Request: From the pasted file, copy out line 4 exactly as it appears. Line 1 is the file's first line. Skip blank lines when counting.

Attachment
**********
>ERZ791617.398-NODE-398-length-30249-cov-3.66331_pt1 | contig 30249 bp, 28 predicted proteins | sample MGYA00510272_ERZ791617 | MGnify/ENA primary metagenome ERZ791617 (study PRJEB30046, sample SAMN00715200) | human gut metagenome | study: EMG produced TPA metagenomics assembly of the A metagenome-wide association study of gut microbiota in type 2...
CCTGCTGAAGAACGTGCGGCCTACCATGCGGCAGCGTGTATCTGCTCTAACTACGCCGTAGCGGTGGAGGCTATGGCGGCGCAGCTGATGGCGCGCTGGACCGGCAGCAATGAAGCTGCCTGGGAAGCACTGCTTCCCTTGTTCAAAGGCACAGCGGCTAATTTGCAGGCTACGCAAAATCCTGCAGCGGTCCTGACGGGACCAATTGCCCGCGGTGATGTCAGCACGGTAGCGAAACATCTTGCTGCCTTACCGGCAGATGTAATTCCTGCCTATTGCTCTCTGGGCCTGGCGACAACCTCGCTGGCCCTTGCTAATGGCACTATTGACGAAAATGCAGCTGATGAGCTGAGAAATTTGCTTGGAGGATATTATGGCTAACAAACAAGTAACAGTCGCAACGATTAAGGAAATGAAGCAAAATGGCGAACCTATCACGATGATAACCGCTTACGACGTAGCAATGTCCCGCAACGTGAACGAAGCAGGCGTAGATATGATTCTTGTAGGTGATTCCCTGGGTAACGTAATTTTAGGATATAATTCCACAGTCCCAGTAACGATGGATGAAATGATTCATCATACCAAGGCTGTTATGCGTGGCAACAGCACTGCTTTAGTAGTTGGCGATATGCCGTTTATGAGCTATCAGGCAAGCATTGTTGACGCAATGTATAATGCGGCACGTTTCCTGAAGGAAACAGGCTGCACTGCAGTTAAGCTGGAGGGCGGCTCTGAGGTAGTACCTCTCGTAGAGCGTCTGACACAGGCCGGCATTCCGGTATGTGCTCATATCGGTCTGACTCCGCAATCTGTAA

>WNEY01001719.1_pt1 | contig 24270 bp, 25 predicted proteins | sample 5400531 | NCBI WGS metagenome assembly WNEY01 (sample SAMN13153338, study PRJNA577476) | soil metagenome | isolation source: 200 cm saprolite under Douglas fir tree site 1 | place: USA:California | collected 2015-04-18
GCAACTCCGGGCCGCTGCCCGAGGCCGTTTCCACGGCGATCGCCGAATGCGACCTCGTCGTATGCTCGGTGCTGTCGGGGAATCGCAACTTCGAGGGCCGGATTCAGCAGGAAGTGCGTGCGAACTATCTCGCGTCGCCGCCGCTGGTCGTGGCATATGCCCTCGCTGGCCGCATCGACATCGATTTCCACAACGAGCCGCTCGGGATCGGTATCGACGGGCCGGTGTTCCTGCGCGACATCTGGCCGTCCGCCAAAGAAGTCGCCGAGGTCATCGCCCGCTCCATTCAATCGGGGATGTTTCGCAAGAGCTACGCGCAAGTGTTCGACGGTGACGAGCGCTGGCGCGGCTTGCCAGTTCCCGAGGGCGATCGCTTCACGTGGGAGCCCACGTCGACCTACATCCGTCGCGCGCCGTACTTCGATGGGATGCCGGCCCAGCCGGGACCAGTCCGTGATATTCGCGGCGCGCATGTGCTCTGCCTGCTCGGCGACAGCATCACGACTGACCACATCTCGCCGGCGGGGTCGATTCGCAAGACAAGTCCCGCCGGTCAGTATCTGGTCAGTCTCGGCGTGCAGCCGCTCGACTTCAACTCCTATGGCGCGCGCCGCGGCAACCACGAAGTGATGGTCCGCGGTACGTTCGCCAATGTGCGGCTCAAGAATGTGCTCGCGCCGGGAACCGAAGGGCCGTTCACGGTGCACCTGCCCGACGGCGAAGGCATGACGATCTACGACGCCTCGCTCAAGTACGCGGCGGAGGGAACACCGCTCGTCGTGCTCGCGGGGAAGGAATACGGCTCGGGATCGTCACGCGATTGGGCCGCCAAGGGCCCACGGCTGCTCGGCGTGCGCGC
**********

GCAACTCCGGGCCGCTGCCCGAGGCCGTTTCCACGGCGATCGCCGAATGCGACCTCGTCGTATGCTCGGTGCTGTCGGGGAATCGCAACTTCGAGGGCCGGATTCAGCAGGAAGTGCGTGCGAACTATCTCGCGTCGCCGCCGCTGGTCGTGGCATATGCCCTCGCTGGCCGCATCGACATCGATTTCCACAACGAGCCGCTCGGGATCGGTATCGACGGGCCGGTGTTCCTGCGCGACATCTGGCCGTCCGCCAAAGAAGTCGCCGAGGTCATCGCCCGCTCCATTCAATCGGGGATGTTTCGCAAGAGCTACGCGCAAGTGTTCGACGGTGACGAGCGCTGGCGCGGCTTGCCAGTTCCCGAGGGCGATCGCTTCACGTGGGAGCCCACGTCGACCTACATCCGTCGCGCGCCGTACTTCGATGGGATGCCGGCCCAGCCGGGACCAGTCCGTGATATTCGCGGCGCGCATGTGCTCTGCCTGCTCGGCGACAGCATCACGACTGACCACATCTCGCCGGCGGGGTCGATTCGCAAGACAAGTCCCGCCGGTCAGTATCTGGTCAGTCTCGGCGTGCAGCCGCTCGACTTCAACTCCTATGGCGCGCGCCGCGGCAACCACGAAGTGATGGTCCGCGGTACGTTCGCCAATGTGCGGCTCAAGAATGTGCTCGCGCCGGGAACCGAAGGGCCGTTCACGGTGCACCTGCCCGACGGCGAAGGCATGACGATCTACGACGCCTCGCTCAAGTACGCGGCGGAGGGAACACCGCTCGTCGTGCTCGCGGGGAAGGAATACGGCTCGGGATCGTCACGCGATTGGGCCGCCAAGGGCCCACGGCTGCTCGGCGTGCGCGC